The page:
Mere negligence or abandonment? Evaluating claims of attorney misconduct after Maples v. Thomas.

AuthorZupac, Wendy Zorana

NOTE CONTENTS INTRODUCTION I. THE RIGHT TO COUNSEL II. PERFORMANCE-BASED AND RELATIONSHIP-BASED MODELS IN THE LAW OF PROCEDURAL DEFAULT A. Two Frameworks for Analyzing Attorney Misconduct B. The Role of the Two Models in the "Procedural-Default" Doctrine C. Postconviction Counsel in the States III. THE COURTS' EFFORTS TO EXEMPT HABEAS PETITIONERS FROM THE MISTAKES OF THEIR ATTORNEYS A. The Development of the Equitable-Tolling Jurisprudence B. Negligent Lawyers Reach the Supreme Court C. The Law Governing Postconviction Counsel After Maples and Martinez IV. THE FUTURE OF THE RELATIONSHIP-BASED MODEL A. A Normative Analysis of the Relationship-Based Model B. Post-Link Applications of the Relationship-Based Model 1. Communication 2. Weighing the Harm to the Plaintiff Against the Prejudice to the Defendant 3. Effective or Virtual Abandonment C. Application of Rule 60(b)(6) Principles to Habeas Cases CONCLUSION INTRODUCTION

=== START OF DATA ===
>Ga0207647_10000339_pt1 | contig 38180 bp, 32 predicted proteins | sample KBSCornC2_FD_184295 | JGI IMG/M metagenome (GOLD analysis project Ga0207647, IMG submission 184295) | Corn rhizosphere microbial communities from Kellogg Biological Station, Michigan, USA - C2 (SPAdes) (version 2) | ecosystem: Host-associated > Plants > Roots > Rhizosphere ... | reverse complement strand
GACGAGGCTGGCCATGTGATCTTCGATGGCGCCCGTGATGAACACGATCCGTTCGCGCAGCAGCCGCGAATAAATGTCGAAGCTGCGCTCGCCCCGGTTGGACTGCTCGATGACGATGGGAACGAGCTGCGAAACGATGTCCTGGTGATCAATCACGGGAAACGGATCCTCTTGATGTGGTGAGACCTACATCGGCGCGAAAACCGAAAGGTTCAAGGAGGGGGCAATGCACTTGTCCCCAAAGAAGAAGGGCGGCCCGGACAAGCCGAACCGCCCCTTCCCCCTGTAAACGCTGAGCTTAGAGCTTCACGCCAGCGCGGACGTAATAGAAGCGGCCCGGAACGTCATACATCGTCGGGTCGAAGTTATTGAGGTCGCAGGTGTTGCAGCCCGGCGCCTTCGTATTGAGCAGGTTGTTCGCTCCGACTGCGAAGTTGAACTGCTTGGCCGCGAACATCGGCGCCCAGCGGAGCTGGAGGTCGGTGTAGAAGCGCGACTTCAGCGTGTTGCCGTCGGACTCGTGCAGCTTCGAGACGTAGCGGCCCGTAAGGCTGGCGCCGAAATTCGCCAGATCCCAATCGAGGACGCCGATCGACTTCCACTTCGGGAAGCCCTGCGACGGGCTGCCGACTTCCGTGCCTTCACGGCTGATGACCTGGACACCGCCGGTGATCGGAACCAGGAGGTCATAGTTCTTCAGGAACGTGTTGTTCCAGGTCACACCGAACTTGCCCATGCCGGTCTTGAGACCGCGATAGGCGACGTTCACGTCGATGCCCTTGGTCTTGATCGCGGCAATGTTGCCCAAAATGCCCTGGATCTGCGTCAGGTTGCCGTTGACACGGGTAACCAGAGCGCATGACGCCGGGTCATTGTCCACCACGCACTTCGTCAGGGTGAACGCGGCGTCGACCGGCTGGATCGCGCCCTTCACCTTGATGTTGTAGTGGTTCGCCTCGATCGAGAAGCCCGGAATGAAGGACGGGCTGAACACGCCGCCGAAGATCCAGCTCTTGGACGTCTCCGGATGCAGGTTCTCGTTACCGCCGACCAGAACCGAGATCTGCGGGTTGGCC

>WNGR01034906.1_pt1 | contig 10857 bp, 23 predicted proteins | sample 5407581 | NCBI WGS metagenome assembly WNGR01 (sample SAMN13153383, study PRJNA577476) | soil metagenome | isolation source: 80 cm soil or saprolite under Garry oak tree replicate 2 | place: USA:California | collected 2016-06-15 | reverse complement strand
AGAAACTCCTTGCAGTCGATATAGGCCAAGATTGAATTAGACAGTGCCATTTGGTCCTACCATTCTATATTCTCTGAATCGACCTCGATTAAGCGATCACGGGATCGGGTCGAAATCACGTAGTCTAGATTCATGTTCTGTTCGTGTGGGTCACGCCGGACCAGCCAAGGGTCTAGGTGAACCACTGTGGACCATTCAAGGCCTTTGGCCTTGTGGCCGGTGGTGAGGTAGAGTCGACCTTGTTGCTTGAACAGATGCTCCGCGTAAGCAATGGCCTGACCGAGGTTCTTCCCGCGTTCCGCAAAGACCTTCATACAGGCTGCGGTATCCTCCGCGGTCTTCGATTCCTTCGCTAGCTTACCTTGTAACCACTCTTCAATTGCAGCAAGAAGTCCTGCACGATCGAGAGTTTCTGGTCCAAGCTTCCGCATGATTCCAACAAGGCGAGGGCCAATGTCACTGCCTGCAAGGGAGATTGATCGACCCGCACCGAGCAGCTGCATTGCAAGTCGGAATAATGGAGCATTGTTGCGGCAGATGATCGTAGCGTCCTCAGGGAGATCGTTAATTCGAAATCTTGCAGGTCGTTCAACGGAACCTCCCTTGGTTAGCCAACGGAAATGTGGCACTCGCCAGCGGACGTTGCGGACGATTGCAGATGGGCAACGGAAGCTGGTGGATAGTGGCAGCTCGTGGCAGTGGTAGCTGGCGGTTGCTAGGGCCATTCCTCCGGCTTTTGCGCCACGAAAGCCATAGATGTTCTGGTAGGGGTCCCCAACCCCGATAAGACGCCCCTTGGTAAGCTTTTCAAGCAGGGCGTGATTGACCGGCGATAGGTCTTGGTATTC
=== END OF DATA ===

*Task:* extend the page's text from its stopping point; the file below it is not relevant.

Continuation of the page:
Many habeas petitioners have learned that having a bad lawyer can be worse than having no lawyer at all. Take, for example, the story of Ricky Kerr's near execution. The lawyer appointed to represent Kerr in his state postconviction proceedings filed a three-page habeas corpus application, containing just one legal argument, which did not actually challenge the validity of Kerr's trial or sentence. (1) His application was dismissed summarily by the Texas courts. As Kerr's execution date approached, his lawyer began to suffer severe health problems and stopped worldng on the case altogether. (2) Eventually, another lawyer stepped in on Kerr's behalf to file an emergency motion with the Texas Court of Criminal Appeals (CCA). (3) The motion contained an affidavit from the previous attorney confessing that he may have committed a "gross error in judgment," and that he was perhaps "not competent to represent Mr. Kerr in a death-penalty case." (4) Nonetheless, the CCA denied Mr. Kerr's application, prompting one judge to proclaim, "If applicant is executed as scheduled, this Court is going to have blood on its hands ...." (5)